Theodore Roosevelt, a man who held the unique distinction of being both an historian and a president, once wrote of American history, “Mightiest among the mighty dead loom the three great figures of Washington, Lincoln, and Grant.” Roosevelt’s words would come as a shock to most Americans today. Although Grant’s reputation has undergone a rehabilitation in the last two decades, he hardly ranks among great American leaders in the minds of all but a handful of historians, and the popular conception of Grant as an inept drunk still lingers.
In recent years, however, a series of biographies have come forth to make the case for Grant as a worthy member of the pantheon of great Americans. Ronald C. White, author of an acclaimed Lincoln biography, makes a magnificent addition to this literature with American Ulysses, a work that goes beyond others in analyzing Grant the man, unpacking his evolving political and religious views and showing how his character served the nation during some of its most tumultuous years. The Grant that emerges from these pages is a man not only worthy of admiration, but one who is remarkably relevant to the twenty-first century. Strategists will find the vexing problems Grant grappled with familiar - civil-military relations in turbulent times, pacifying an unruly population, and the limits of what military force can accomplish. All Americans can also benefit from getting to know the man that White has illuminated, a man who, though imperfect, served his country faithfully with a depth of character and integrity that impressed even his enemies.
Grant was the unlikeliest of heroes at the outbreak of the Civil War. After a middling stint at West Point, he earned praise for his courage under fire in the Mexican-American War. However, his military career came to a disastrous end when he resigned his commission amid rumors of drunkenness on a distant Oregon station. After a series of failed business ventures, he wound up working at his brothers’ leather goods store in Galena, Illinois. His life by the late 1850s was, at best, a disappointment, with both his father and father-in-law disgusted at the promise he had seemingly squandered. White avoids overselling the rags-to-riches aspect of Grant’s life, noting, for example, that he was a welcome asset to the family business and hardly a charity case. Nevertheless, his first four decades brought frequent setbacks and challenges, and American Ulysses pinpoints this period as a vital season in forging the character that enabled Grant to excel on the battlefield. He learned determination, but he also learned not to be afraid of failure. His willingness to take risks against the enemy – the “moral courage” to make a decision and press forward with it – that first appeared at Fort Henry and climaxed in his relentless campaign against Robert E. Lee distinguished him from most of his peers in the Union army. Beneath a gentle, unassuming nature, Grant possessed one of the timeless qualities of military greatness regardless of changing technologies or geopolitics: he had a willingness to fight, and fight tenaciously, despite the risks.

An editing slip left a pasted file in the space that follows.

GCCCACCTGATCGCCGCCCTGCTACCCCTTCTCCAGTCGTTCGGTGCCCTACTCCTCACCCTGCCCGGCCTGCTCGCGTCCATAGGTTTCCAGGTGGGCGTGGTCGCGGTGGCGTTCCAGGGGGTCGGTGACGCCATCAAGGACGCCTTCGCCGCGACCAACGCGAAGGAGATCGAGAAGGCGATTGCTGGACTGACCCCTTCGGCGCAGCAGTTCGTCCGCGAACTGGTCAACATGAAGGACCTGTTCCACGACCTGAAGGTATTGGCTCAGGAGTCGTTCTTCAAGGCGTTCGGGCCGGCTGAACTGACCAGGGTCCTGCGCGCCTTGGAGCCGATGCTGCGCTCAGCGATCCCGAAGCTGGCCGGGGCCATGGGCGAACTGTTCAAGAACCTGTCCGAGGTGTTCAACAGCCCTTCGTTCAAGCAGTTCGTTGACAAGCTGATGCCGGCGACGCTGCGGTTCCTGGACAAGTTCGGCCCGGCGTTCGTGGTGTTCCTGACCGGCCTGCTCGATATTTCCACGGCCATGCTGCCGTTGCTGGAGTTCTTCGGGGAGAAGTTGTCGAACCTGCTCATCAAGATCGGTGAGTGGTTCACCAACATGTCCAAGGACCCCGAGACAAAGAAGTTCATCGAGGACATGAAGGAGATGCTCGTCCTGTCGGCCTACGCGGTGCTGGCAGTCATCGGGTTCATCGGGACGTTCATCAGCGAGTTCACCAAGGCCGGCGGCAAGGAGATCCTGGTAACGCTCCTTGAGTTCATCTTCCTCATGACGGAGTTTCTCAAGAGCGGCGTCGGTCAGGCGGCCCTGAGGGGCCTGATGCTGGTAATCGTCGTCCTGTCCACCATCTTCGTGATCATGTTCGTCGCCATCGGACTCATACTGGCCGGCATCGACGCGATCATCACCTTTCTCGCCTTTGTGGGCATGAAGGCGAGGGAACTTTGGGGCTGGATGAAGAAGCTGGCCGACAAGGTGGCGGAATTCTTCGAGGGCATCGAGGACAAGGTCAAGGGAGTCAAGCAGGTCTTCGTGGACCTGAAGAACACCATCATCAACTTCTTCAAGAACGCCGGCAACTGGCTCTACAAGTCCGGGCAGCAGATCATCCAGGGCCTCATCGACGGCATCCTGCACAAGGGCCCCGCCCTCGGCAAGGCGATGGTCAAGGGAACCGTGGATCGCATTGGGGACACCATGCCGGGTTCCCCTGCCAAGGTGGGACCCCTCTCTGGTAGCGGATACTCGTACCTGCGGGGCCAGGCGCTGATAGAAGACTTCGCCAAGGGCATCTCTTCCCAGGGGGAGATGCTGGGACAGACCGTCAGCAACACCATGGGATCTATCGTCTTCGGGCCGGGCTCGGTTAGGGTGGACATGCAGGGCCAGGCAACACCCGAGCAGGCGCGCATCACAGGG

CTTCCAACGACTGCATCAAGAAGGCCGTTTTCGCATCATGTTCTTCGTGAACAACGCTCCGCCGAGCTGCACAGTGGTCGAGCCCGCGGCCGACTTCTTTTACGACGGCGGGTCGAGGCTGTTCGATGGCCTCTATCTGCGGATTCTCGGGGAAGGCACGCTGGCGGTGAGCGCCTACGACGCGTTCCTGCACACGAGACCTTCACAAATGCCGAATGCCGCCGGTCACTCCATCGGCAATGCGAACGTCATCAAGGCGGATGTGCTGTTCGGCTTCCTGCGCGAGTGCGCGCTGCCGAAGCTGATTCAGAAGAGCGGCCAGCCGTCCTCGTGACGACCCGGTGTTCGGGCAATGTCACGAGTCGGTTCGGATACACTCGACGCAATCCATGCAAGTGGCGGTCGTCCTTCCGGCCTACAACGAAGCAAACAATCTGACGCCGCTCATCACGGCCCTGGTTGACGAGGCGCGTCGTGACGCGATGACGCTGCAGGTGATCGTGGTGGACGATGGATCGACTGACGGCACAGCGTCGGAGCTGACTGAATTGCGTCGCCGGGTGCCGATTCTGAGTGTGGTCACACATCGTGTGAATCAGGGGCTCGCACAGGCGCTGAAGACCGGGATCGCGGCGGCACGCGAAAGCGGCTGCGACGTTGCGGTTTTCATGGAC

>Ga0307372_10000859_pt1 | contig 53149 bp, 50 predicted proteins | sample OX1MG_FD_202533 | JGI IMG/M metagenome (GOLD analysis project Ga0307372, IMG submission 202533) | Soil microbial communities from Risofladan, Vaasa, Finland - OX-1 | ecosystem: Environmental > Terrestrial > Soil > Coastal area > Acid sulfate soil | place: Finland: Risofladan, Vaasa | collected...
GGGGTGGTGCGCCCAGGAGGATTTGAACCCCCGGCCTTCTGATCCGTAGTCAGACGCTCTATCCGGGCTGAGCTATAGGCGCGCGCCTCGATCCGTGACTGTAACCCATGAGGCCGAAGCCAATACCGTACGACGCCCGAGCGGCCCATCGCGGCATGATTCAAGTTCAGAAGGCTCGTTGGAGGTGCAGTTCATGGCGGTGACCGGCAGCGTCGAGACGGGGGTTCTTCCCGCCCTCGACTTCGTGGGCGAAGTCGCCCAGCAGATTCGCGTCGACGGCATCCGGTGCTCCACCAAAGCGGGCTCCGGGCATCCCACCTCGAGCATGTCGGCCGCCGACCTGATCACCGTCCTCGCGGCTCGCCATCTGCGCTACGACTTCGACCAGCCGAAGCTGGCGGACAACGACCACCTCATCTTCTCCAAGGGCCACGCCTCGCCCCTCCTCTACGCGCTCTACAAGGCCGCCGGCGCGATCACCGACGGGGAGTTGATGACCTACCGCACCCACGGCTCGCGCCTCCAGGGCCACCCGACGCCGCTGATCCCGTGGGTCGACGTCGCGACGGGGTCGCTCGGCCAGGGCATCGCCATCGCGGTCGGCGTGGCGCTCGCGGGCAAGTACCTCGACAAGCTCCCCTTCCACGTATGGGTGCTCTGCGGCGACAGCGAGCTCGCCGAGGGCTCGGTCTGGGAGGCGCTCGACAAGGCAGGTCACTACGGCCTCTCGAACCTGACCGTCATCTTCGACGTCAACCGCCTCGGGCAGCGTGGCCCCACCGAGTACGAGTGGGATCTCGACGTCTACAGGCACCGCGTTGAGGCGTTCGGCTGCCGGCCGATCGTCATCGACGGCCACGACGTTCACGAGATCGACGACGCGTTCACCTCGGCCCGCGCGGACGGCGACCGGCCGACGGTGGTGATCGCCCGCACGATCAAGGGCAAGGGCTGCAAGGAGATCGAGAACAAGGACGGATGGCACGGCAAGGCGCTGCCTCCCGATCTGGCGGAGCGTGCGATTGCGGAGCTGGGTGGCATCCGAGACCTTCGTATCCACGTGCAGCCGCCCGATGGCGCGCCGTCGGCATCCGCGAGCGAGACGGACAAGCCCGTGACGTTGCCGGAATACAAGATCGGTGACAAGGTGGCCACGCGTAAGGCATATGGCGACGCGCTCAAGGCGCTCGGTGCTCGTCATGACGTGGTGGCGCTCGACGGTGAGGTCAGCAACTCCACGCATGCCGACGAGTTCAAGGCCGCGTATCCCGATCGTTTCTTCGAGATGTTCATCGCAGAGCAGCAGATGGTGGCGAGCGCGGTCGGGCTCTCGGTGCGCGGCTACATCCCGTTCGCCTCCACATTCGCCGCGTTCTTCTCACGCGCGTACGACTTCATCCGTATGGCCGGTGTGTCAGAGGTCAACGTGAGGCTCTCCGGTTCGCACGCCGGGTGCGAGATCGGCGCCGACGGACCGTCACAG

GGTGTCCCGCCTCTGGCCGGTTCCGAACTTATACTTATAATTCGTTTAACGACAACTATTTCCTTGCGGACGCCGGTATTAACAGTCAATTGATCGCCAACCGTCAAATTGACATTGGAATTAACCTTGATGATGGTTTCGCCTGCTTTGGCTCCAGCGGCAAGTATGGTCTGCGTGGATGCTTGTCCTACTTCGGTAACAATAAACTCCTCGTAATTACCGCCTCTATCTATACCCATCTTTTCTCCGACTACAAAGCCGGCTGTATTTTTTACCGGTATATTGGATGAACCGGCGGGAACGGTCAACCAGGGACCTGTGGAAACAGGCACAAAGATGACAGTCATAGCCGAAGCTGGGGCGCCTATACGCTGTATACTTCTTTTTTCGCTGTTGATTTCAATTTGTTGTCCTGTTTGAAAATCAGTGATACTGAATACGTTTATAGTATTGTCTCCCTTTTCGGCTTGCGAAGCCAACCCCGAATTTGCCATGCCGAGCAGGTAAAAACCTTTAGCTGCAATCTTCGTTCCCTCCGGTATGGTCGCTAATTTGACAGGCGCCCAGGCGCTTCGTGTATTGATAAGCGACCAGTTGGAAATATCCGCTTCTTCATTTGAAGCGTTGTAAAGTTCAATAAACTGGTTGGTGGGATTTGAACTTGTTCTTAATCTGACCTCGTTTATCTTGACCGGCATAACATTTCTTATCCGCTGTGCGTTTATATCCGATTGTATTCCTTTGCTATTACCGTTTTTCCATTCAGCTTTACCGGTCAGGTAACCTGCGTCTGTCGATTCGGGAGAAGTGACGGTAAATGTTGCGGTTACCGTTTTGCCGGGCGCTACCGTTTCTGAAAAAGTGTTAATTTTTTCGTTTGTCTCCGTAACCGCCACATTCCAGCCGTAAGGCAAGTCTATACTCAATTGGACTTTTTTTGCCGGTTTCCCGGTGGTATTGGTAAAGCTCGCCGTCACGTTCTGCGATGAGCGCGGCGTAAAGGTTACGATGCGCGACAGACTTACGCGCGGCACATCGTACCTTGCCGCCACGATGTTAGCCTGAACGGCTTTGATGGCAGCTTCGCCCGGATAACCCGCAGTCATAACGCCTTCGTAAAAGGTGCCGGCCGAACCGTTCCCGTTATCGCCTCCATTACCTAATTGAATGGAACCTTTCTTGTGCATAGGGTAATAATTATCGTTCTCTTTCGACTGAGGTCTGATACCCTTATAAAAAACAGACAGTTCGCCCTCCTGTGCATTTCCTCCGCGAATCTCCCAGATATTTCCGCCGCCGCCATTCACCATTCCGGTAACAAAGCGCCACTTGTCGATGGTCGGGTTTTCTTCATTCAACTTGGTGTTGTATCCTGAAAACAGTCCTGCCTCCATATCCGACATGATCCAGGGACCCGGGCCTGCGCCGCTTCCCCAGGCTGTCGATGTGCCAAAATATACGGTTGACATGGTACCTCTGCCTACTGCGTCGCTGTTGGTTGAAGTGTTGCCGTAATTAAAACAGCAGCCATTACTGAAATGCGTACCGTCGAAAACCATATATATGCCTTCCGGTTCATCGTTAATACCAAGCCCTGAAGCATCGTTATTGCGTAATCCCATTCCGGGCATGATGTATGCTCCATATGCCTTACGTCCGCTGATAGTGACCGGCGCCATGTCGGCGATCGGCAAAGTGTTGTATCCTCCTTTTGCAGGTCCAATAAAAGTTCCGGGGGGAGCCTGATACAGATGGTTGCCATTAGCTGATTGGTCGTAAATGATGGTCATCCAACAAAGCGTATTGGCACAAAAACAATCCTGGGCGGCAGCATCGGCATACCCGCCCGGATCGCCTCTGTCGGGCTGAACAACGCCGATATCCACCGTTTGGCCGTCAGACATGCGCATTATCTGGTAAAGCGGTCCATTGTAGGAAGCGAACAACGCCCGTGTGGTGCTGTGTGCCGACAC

On the battlefield, Grant excelled, but in the political realm he was far less comfortable. Grant generally held a dim view of politicians. He avoided Washington, D.C. throughout the war, finding most everything about the city distasteful (a sentiment he never entirely lost, even after two terms in the White House). The one exception was Abraham Lincoln, a man for whom he developed a deep admiration and then affection. His relationship with the president inspired no yearning for political office though. “I am not a politician, never was, and never hope to be,” he wrote to one correspondent during the war. Yet it was Grant who grasped the political dimensions of the conflict in a way that no other general was able to, with the possible exception of Sherman. American Ulysses credits Grant with doing more than any other to win the war because he built strategy around political issues. He recognized early the importance of emancipation. Throughout 1864, Grant planned events on the battlefield with an eye towards the presidential election. Most of all, Grant grasped that the South’s center of gravity was its armies in the field, not its capitals or even major cities. White breaks no particularly new ground here; several biographers have highlighted this aspect of Grant’s leadership. But he tells the story beautifully, and the message that the battlefield can never be separated from politics is a lesson worth repeating.